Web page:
Hong Kong housing

Hong Kong’s Fanling golf course is no playground for the elite

  • The Hong Kong Open draws thousands of spectators, while corporate golf days involve many ordinary employees all year
  • The Hong Kong Golf Club also organises charity, community youth and non-golfing activities, such as nature walks
PUBLISHED : Tuesday, 15 January, 2019, 8:00am
UPDATED : Tuesday, 15 January, 2019, 8:00am

To begin with, I declare I am a member of the Hong Kong Golf Club. Like the vast majority of members, I am far from being one of the elite, just an ordinary guy fortunate enough to have joined this club many years ago when it was not too expensive and had limited facilities compared to today. I am sure many members of other private recreation clubs in Hong Kong can empathise.

I find it quite infuriating when Hong Kong television reports on the Fanling land issue and the only images we ever seem to see are of one or two elderly members whacking golf balls in the middle of a wide open expanse with no one else in sight.

An accurate presentation would show the many thousands of members of the public who gather here to watch the Hong Kong Open each year, the heavy traffic on the courses created by numerous corporate golf days involving many ordinary employees throughout the year, and the many groups of golfers from overseas who come to Hong Kong principally to experience our club, but also spend significant amounts of tourist dollars experiencing this amazing city of ours.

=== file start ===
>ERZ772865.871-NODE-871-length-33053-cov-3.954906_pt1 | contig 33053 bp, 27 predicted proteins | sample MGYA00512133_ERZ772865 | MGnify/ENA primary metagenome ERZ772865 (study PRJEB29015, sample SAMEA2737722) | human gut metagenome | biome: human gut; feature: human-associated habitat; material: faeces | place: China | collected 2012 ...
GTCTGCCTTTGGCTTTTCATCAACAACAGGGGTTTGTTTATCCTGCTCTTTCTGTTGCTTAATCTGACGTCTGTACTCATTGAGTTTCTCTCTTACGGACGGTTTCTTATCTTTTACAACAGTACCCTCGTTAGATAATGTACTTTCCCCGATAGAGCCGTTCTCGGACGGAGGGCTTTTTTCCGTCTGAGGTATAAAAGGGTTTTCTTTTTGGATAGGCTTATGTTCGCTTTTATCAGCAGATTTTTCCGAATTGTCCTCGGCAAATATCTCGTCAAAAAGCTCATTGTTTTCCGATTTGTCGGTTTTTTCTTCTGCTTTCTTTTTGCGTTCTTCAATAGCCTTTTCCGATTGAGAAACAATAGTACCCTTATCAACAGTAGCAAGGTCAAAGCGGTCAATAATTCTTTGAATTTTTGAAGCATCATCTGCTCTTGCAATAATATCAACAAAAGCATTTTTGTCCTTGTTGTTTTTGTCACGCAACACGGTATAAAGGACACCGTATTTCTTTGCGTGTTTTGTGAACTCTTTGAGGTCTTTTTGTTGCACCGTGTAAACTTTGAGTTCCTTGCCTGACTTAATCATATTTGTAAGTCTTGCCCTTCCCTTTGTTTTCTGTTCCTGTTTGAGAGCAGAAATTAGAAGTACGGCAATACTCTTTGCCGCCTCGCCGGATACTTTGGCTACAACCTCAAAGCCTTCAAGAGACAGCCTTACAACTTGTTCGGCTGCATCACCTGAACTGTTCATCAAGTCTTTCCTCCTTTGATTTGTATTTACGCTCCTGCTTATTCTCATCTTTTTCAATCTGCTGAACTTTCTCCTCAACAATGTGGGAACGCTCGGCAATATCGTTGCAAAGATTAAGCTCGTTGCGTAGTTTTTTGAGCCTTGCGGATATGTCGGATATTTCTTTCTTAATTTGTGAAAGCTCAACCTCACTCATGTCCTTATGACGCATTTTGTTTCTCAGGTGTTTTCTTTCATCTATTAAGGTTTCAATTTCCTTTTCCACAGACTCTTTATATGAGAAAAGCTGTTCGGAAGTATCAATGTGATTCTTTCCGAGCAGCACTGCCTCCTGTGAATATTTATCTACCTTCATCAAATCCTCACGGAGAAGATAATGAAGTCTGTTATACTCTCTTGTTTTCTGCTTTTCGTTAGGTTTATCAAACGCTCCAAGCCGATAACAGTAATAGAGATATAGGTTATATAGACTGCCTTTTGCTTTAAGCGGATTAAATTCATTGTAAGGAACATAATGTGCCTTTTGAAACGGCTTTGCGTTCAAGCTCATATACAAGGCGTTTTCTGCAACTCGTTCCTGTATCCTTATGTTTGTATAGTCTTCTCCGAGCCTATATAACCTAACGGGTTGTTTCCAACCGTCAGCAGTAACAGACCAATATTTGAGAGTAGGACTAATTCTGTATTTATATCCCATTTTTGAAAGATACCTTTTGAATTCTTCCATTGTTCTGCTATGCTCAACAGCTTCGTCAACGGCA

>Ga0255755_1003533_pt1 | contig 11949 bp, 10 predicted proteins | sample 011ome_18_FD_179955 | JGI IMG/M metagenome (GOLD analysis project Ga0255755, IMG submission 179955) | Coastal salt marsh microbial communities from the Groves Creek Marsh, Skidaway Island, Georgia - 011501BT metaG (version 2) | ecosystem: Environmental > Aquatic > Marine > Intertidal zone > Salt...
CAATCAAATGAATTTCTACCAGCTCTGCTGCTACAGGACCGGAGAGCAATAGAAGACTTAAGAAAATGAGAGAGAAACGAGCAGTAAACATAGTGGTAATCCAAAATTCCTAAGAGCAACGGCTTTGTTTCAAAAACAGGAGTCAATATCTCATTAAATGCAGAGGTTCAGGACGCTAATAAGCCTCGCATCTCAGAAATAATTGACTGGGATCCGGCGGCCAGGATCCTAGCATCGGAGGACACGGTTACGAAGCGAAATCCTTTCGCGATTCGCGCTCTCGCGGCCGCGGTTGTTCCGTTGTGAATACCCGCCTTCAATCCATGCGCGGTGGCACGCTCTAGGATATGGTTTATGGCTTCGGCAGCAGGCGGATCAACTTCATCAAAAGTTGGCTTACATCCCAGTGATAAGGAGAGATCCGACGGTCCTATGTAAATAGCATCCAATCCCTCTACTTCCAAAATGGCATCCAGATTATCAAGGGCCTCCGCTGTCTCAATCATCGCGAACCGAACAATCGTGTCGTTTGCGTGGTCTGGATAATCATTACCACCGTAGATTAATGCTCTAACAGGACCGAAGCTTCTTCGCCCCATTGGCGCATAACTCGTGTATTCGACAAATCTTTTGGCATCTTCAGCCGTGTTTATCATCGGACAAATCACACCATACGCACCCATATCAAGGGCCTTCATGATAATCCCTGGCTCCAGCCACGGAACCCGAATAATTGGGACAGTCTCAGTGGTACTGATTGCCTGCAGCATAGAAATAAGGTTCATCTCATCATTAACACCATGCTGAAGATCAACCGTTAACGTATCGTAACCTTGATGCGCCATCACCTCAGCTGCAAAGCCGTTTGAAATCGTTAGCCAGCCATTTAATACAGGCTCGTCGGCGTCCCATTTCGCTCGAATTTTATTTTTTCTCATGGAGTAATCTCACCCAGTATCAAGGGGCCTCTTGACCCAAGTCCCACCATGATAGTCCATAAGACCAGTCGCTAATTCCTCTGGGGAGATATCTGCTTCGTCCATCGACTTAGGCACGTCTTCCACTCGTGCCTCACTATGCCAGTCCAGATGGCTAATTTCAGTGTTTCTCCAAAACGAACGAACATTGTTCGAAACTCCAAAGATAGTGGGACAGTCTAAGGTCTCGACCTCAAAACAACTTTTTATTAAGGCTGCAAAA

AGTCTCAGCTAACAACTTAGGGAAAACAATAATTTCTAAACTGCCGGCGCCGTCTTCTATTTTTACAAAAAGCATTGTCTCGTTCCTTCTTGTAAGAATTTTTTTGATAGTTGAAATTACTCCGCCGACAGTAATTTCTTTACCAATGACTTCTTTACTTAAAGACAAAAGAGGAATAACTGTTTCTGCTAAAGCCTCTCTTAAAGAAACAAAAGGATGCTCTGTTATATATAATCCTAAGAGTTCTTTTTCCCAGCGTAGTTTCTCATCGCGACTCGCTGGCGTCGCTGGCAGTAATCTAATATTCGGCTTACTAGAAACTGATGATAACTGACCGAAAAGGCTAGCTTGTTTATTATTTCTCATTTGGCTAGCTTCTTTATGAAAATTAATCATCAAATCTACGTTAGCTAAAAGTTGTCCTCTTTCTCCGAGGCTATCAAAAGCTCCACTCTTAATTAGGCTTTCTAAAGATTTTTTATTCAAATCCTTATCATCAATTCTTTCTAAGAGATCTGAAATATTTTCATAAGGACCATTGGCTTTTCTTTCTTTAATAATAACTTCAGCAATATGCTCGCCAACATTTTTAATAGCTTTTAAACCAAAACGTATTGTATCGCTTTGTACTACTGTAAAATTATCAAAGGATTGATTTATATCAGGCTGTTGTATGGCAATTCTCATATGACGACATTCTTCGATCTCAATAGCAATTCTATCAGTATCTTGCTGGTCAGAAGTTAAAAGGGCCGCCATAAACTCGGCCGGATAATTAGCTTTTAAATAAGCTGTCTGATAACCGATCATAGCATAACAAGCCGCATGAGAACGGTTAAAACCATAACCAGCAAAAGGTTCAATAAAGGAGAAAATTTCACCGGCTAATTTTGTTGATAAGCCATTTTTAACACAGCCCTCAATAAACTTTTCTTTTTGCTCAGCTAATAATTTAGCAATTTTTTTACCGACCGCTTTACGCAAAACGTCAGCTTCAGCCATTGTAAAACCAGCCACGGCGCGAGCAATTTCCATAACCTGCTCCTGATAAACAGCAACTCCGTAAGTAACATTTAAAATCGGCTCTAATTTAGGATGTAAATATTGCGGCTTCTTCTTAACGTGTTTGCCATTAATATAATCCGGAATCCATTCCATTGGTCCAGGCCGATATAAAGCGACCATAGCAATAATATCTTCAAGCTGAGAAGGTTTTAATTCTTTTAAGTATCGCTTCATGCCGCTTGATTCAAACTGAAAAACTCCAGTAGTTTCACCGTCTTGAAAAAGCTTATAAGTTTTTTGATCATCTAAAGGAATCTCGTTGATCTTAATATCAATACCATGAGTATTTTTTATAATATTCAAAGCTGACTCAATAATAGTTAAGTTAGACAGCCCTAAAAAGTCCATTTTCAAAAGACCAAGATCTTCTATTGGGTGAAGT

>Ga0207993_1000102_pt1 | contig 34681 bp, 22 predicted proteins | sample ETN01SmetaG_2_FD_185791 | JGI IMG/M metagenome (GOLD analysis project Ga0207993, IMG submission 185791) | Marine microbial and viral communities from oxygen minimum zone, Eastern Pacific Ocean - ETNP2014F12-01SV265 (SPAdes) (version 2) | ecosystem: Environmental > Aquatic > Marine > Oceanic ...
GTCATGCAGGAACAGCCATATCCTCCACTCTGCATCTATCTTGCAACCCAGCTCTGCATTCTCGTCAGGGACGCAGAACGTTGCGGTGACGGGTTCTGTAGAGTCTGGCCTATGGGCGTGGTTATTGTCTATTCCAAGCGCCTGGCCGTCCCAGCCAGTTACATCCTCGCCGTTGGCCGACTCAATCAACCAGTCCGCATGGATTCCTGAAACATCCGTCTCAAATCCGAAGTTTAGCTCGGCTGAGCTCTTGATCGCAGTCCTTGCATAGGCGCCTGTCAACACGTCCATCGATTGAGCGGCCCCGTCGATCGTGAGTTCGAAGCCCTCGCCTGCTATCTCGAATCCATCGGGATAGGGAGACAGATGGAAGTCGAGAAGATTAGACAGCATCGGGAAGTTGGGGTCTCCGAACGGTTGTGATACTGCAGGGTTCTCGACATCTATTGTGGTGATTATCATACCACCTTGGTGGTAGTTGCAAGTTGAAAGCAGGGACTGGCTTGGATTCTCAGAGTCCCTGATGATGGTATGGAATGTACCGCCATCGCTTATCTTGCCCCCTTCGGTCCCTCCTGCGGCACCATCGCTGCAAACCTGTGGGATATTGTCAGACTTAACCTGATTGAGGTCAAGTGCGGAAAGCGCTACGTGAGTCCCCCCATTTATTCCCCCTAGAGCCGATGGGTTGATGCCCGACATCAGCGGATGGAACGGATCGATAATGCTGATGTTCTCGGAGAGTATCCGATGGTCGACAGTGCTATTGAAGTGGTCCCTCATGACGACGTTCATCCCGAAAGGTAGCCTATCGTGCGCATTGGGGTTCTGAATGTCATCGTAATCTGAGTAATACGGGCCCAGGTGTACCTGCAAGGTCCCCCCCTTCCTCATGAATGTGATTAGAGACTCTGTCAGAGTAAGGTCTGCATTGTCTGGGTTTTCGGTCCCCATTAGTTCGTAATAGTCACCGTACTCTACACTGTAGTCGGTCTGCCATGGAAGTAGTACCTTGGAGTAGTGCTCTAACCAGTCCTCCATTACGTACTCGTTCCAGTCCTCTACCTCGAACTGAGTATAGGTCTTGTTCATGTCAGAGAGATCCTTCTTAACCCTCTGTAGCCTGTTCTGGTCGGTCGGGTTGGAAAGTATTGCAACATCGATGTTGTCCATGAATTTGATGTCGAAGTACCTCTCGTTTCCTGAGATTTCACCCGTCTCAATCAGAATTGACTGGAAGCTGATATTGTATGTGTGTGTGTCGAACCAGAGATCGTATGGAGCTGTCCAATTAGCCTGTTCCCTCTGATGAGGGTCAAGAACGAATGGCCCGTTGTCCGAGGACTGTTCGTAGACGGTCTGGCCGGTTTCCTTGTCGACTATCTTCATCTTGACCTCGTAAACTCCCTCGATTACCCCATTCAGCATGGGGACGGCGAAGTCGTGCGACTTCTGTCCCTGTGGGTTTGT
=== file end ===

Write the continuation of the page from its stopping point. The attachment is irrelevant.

Most importantly, the club organises charity activities, community youth activities and non-golfing activities, such as nature walks for local communities and schools. Not to mention the special concessions given to local villagers and significant discounts offered to Hong Kong ID holders at frequent times throughout the year.

Let’s have some proper perspective here, not just the screams from the gallery about cheap housing and the wealthy elite.

The modern Hong Kong Golf Club is far from the exclusive club of old, if it ever was such a thing since its move to the uninhabited wasteland of Fanling so many years ago. It is an extremely valuable asset to the entire community.

G. Bailey, Ta Kwu Ling